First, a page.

A figure in an assault suit stepped through the compromised airlock. Rake stared in disbelief. That takes guts, he thought blankly as the newcomer leveled his weapon and let another burst loose at Slade. To come in that fast, he had to be sitting just about on top of Slade’s ship when it blew up. Those assault suits can take a few bullets without venting into space, but shrapnel could have taken it to pieces.

Another trio of bullets smacked into the skiptracer. He swore again and dropped the rope around Rake’s uninjured right leg. Slade’s hands ducked under his duster and came out with a pair of pistols, firing nearly non-stop toward the attacker as he half-ran for the scarce cover of a parked magnetic transport car.

Rake decided this was the moment he was looking for and ran for his life.

Or he would have, had his leg not had a neat hole poked through it.

“Rake, come on!” the newcomer shouted, his voice as mechanically filtered as Slade’s had been in the testing room. “Come on, we have to get out of here!”

Try to get away from them both with an injured leg and take my chances getting caught by Slade again, or go with the person I don’t know. With his calf throbbing, there really was no choice. There’s no reward without risk.

He crawled as quickly as he could for the newcomer.

“Dammit, Rake, run!” the attacker shouted.

Deciding that some forward motion was better than none, Rake elected to continue crawling.

The angry whine of bullets over his head motivated him to do better, and a glance over his shoulder confirmed that Slade, rather than risk losing his prey, had chosen to shoot him, too. Doing his best to ignore the pain, Rake forced himself unsteadily to his feet and ran as best he could, his leg on fire every step of the way to the airlock.

Slade wasn’t going to let him go that easily, though.

The skiptracer was on the move again, this time with a different weapon in his right-hand—a highly illegal, very powerful, and very difficult-to-aim one-handed rocket pistol.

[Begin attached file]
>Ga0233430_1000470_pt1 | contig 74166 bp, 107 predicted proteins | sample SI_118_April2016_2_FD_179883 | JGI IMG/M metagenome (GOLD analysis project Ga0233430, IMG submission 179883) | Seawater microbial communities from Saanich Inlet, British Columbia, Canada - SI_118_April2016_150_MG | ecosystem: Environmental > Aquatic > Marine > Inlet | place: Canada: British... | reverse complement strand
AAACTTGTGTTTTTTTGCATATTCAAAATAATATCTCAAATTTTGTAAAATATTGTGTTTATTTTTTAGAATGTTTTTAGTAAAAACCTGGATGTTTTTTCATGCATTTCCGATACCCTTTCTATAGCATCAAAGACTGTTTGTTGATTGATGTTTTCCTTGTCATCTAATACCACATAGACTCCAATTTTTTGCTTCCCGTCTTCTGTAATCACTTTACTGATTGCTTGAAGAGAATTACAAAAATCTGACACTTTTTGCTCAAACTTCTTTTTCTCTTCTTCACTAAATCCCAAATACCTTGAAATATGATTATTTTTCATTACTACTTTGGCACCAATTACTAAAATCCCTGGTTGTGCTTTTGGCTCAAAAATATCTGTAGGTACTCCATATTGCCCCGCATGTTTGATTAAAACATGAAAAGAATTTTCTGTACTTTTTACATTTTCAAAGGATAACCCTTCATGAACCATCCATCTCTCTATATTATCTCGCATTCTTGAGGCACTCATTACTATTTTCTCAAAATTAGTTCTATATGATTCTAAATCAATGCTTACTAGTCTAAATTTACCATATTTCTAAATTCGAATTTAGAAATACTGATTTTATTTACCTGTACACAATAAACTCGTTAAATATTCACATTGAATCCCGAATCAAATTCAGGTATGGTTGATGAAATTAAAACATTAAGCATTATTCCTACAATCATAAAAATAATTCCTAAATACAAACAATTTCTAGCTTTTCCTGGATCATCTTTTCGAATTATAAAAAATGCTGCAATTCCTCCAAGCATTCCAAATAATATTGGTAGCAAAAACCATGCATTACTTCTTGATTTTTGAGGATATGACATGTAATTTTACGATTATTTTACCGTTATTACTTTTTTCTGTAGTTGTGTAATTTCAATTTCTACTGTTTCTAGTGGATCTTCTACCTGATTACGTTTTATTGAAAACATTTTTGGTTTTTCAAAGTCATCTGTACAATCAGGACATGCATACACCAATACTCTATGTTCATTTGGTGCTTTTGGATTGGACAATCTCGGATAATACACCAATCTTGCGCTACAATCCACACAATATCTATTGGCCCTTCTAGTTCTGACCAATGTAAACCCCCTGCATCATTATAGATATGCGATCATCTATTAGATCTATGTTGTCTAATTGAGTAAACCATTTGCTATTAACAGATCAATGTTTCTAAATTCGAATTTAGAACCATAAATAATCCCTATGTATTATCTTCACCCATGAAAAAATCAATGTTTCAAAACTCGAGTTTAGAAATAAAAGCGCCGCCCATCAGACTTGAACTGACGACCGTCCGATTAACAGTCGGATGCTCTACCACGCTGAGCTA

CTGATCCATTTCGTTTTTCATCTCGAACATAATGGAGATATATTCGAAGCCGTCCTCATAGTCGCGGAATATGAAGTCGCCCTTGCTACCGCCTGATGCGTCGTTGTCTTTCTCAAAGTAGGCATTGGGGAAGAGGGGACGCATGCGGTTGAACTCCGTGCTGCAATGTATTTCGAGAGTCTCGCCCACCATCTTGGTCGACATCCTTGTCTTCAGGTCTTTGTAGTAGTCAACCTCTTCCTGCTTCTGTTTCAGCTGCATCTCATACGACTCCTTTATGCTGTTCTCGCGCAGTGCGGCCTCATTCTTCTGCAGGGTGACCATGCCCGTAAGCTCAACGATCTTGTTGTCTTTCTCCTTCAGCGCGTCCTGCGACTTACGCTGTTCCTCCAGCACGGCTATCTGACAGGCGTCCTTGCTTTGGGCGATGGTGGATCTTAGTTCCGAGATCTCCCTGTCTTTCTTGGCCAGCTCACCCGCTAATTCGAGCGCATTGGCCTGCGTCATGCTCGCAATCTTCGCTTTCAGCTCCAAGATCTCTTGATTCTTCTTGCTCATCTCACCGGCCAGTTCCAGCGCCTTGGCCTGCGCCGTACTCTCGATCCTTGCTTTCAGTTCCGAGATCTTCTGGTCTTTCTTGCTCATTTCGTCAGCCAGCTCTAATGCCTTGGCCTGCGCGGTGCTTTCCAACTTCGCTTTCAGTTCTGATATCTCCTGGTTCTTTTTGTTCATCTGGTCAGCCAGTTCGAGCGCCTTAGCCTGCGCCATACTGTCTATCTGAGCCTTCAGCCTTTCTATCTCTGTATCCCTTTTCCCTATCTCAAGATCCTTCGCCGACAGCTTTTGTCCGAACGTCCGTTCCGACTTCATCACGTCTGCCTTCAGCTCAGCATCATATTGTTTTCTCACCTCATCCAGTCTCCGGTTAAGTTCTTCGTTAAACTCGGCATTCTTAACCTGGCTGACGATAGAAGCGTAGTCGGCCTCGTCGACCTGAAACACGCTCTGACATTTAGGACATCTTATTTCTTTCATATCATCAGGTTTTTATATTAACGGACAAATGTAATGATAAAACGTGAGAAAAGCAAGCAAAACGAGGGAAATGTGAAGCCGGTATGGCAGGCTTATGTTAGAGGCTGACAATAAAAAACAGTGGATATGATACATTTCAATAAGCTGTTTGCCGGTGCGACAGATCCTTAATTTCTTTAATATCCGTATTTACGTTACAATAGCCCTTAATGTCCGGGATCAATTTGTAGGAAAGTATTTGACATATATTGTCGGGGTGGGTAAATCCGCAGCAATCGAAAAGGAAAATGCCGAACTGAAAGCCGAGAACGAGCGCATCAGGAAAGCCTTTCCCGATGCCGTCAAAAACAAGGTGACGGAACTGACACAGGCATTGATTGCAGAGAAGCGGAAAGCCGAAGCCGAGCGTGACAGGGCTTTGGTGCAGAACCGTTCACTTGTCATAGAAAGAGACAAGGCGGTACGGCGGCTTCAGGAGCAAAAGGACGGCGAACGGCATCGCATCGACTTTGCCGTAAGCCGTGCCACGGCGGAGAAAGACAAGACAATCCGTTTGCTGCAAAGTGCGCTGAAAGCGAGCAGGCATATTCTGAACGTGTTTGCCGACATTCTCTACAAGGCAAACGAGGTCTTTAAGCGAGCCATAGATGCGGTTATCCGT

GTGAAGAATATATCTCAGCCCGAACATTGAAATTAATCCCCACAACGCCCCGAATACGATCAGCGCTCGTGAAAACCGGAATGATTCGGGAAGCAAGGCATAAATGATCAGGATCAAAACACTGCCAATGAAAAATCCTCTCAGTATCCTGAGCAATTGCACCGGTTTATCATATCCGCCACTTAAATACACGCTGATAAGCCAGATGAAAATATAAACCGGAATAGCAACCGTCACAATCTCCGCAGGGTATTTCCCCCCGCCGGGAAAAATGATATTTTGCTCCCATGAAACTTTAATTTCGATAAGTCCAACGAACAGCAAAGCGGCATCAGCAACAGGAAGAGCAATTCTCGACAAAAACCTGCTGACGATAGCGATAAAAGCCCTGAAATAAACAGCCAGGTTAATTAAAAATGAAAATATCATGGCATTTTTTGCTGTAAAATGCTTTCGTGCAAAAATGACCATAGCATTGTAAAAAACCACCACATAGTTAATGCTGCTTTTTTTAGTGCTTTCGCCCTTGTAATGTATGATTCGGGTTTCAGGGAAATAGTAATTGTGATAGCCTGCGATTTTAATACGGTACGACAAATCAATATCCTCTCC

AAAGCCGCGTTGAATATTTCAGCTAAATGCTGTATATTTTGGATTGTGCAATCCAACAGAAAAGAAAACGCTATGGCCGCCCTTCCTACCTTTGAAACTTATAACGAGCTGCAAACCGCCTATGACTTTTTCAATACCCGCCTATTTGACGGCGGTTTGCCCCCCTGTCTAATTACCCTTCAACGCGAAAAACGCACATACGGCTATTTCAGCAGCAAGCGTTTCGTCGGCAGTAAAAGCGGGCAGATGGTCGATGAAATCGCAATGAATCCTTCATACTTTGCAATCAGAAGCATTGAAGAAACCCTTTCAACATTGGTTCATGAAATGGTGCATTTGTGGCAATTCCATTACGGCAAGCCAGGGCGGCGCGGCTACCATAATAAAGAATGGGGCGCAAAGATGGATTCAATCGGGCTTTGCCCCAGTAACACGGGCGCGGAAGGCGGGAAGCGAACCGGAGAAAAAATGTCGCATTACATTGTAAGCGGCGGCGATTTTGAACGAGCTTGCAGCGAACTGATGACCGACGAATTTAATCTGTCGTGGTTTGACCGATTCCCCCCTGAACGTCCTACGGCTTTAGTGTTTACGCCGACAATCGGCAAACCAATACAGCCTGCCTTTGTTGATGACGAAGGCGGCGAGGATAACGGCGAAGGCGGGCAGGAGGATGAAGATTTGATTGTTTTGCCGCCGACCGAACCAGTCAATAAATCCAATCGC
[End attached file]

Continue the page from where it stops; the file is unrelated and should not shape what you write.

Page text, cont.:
The newcomer apparently saw it, too. “Into the airlock,” he shouted frantically to Rake. “Now!”

Hobbled by his injury, Rake knew he wouldn’t make it—particularly when his leg gave out again and he crashed to the deck.

Slade leveled the weapon.

The newcomer dove to the ground.

And a new roar joined the rushing wind.

Metal shrapnel sprayed out at Rake. None of it was life-threatening; the pieces were small and tumbling, though several of them flayed skin open across his exposed arms as he cradled his own head.

The tortured scream of punctured, stressed metal and the ever-increasing roar of wind battled for supremacy for several seconds, before the metal surrendered the contest. Rake looked up, not understanding what had happened.

Holes as large as his fist had been punched through the station’s exterior. Rake’s eyes widened. That ship at the hospital airlock…was shooting at Slade? A starship, trying to shoot a person? The roar in his ears continued to grow in strength. And might have killed us all.

Then there were arms lifting him. Dizziness began to sweep over him. Hypoxia, he thought. The air’s moving past me too fast to get proper breaths.

As his consciousness faded, he managed one last thought: I didn’t have time to take out another policy.